It is defined as the perpendicular distance between the incident ray and the emergent ray, when the light incident obliquely on a parallel sided refracting slab.

It depends upon the following factors :

(i) thickness of the slab i.e.; it increases with the increase in the thickness of the slab.

(ii) angle of incidence i.e., it increases with the increase in the value of the angle of incidence.

(iii) It increases with the increase in the refractive index of the slab.

Question 15.

Define total internal reflection.

Answer:

It is defined as the process of reflection of light that takes place when a ray of light travelling from denser to rarer medium gets incident at the interface of the two media at an angle greater than the critical angle for the given air of media.

Question 16.

Define critical angle for a pair of media.

Answer:

It is defined as the angle of incidence in the denser medium for which the angle of refraction becomes 90″ in the rarer medium.

Question 17.

What are the conditions for the total internal reflection to take place?

Answer:

The following are the conditions for the total internal reflection to take place:

(i) The light should travel from a denser medium to a rarer medium.

(ii) The angle of incidence in the denser medium must be greater than the critical angle for the given pair of media in contact.

Question 18.

Define mirage.

Answer:

It is defined as an optical illusion that occurs in deserts and coal tarred roads appear to be covered.with water but on approaching at that place no water is obtained. In deserts thirsty animals observe virtual images of trees on hot sand so expecting a pond of water there but on reaching there, they do not get water pond and hence called optical illusion.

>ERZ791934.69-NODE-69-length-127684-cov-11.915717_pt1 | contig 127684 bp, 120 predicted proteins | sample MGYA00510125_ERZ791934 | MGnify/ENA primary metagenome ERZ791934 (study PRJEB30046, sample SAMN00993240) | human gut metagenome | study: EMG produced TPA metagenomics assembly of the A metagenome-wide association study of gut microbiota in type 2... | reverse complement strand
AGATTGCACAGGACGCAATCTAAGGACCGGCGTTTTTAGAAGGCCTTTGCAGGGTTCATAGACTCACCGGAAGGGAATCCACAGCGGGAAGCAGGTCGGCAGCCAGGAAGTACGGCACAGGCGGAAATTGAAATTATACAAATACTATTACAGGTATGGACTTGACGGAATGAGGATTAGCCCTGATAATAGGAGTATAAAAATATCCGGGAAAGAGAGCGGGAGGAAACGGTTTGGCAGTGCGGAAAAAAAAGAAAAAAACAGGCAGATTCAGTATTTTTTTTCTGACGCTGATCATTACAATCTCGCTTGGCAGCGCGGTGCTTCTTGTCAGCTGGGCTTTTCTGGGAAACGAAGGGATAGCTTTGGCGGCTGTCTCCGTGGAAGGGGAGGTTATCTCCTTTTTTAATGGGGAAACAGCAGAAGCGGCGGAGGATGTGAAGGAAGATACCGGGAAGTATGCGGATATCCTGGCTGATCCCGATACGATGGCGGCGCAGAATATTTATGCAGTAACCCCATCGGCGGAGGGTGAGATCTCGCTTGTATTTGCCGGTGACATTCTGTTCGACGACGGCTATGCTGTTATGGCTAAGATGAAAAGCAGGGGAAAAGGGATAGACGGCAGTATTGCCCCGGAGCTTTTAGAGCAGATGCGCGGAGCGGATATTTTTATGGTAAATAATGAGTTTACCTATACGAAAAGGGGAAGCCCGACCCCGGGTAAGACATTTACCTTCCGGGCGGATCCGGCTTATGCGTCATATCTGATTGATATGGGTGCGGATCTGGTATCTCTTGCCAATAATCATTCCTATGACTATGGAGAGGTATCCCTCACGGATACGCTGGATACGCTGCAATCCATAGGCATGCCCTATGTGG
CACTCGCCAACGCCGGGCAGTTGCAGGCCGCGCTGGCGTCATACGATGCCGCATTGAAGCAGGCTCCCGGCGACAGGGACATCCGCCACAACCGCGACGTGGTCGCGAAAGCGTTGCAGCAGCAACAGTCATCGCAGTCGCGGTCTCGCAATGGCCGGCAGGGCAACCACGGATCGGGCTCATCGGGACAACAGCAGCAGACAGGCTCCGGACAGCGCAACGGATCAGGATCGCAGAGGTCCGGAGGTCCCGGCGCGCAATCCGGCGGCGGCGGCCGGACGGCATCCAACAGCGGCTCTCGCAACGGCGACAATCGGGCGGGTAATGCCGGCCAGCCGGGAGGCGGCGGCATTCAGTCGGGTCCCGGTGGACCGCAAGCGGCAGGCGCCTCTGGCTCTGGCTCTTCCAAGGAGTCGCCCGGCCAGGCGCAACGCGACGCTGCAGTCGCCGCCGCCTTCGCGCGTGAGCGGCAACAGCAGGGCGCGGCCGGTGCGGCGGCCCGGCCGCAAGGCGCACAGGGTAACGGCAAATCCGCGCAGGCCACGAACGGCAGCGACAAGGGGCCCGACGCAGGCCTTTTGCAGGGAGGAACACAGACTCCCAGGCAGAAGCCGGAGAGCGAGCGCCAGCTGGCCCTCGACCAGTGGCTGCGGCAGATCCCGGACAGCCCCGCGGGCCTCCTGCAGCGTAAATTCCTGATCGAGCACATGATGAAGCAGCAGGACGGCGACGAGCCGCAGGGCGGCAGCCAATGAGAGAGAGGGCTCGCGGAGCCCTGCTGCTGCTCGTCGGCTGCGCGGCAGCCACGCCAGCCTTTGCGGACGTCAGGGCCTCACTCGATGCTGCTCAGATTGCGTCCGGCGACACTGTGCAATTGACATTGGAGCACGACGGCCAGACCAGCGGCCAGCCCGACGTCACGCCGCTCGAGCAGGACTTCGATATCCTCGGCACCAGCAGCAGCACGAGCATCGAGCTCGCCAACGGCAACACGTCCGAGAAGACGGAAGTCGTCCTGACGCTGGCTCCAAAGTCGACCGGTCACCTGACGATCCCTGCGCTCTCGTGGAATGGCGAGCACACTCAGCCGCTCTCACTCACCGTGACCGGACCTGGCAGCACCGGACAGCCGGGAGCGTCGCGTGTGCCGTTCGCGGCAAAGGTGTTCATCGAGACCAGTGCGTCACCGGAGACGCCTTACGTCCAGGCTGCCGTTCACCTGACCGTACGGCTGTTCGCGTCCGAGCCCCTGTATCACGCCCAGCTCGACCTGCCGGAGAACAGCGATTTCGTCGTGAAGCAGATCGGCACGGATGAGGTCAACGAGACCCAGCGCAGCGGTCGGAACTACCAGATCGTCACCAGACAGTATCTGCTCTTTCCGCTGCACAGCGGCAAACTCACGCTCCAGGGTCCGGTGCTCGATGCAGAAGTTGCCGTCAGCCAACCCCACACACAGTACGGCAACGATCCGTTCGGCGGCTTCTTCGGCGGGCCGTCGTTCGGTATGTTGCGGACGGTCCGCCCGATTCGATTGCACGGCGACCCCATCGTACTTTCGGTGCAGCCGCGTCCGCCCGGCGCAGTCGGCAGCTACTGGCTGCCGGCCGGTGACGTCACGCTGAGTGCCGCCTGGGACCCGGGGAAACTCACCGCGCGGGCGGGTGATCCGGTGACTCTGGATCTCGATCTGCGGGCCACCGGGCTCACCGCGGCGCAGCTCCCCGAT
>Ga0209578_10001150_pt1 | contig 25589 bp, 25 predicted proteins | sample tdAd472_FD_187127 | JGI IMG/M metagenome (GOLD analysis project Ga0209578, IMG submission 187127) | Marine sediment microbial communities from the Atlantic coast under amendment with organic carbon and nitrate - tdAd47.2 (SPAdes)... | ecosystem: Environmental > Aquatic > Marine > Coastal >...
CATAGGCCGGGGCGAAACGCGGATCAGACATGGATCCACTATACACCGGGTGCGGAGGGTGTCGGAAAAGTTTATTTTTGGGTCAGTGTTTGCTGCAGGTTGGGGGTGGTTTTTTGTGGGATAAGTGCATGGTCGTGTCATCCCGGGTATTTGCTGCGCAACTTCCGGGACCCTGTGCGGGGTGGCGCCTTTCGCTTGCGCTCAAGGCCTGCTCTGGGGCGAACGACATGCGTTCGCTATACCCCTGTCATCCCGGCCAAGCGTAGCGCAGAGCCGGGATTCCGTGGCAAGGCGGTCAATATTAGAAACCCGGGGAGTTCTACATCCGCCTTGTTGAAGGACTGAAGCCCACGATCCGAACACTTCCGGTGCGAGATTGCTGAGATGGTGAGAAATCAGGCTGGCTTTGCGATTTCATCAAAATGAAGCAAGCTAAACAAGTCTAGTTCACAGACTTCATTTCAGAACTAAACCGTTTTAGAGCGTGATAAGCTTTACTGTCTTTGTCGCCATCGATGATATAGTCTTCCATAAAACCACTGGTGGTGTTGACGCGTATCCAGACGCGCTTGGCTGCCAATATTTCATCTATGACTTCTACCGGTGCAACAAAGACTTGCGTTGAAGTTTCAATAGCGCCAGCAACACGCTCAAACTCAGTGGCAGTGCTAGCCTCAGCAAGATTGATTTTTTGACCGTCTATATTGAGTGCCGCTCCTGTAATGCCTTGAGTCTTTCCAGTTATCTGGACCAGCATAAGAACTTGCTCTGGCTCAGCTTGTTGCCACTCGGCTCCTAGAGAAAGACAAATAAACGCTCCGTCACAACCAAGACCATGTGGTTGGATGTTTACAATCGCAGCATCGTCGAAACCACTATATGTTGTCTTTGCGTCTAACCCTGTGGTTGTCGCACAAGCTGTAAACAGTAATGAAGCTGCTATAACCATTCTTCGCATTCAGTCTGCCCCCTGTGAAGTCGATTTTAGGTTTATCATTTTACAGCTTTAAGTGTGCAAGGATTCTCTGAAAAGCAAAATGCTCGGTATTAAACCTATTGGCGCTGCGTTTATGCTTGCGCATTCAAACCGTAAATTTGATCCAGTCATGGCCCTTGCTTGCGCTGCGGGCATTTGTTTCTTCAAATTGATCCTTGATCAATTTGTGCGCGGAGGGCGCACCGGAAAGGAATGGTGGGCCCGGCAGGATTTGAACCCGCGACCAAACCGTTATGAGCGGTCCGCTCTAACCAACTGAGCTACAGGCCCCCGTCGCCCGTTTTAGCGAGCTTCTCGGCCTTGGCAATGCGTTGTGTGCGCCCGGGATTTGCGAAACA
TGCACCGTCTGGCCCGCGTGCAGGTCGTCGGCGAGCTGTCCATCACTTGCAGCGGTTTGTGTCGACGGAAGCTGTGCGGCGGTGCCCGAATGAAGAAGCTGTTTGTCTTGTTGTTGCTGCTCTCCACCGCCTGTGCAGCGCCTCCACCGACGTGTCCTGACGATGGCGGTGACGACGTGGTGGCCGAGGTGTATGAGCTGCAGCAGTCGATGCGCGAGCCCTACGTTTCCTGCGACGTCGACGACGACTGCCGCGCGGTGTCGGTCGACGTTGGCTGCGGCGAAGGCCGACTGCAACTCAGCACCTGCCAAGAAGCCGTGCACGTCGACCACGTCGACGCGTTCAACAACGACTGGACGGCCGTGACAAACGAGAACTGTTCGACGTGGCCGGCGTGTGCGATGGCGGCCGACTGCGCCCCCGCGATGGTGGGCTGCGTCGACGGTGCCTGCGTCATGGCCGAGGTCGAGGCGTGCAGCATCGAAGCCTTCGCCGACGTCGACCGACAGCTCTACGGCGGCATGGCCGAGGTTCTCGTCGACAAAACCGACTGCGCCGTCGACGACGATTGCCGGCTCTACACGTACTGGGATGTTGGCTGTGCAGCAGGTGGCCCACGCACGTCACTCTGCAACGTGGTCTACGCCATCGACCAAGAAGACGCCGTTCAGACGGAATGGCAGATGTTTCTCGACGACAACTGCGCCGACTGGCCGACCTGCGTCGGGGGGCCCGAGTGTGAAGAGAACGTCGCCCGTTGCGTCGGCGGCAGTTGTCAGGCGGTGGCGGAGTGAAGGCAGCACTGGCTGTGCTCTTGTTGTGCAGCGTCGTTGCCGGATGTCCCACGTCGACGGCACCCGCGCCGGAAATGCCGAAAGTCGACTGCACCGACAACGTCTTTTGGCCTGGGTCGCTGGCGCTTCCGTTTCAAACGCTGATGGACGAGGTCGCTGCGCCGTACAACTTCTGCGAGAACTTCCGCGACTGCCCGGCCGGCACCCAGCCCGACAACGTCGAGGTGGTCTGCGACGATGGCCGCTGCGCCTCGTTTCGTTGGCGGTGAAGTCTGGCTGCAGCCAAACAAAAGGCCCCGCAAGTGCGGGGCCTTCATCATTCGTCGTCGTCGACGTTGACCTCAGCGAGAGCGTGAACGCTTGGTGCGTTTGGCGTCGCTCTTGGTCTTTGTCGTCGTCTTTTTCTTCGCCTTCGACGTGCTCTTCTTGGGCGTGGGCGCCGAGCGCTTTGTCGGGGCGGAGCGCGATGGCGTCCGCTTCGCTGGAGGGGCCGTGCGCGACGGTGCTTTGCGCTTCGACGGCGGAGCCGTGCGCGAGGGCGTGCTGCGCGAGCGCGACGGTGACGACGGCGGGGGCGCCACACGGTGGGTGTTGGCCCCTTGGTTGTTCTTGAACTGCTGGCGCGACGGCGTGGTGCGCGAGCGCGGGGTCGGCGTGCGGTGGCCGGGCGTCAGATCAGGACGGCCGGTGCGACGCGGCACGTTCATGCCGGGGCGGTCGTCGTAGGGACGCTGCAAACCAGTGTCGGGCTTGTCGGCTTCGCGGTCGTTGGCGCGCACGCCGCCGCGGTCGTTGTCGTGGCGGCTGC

Question 19.

Explain twinkling of stars.

Answer:

Different layers of earth’s atmosphere move to and fro and are never at rest and their density changes. Thus the light coming from stars suffers atmospheric refractions and thus their image is formed at different places. Hence they look twinkling.

Question 20.

Why diamond sparkles?

Answer:

Tire critical angle for diamond is low i.e., 23° and its refractive index is 2.47. The faces of diamond are cut in such a way that when a ray of light entering from a face undergoes multiple total internal reflections from its different faces. Due to small value of the critical angle, almost all light rays entering the diamond suffer multiple total internal reflection and thus it shines brilliantly.

Question 21.

Does the apparent depth of a water tank changes if viewed obliquely? If so does the apparent depth increases or decreases?

Answer:

Yes, the apparent depth of a water tank changes if viewed obliquely: The apparent depth for oblique view decreases from its value for near normal viewing.

Question 22.

Do the materials always have the same colour whether viewed by reflected light or through transmitted light?

Answer:

No, all the materials don’t have the same colour. Some materials reflect light of one colour strongly while transmit some other colour strongly. Hence they look different in colour when viewed on both sides.

Question 23.

For the same angle of incidence, the angle of refraction in three media A, B and C are r_{b}, r_{b} and r_{c} s.t. r_{a} > r_{b} > r_{c}. In which medium will the velocity of light be minimum ?

Answer:

We know that

The velocity of light is minimum for minimum value of angle of refraction. Thus as ra for medium A is minimum, so the velocity of light is minimum in medium A.

Question 24.

Mention new cartesian sign conventions for refraction of light from a spherical refracting surface.

Answer:

(i) All the distances are measured from the pole of the spherical refracting surface. .

(ii) All the distances measured in the direction of incident ray are taken as + ve and those measured opposite to the direction of incident ray are taken as – ve.

Question 25.

What the assumptions for refraction of light from spherical refracting surface?

Answer:

(i) The aperture of the refracting surface is small.

(ii) The object is a point object lying on the principal axis.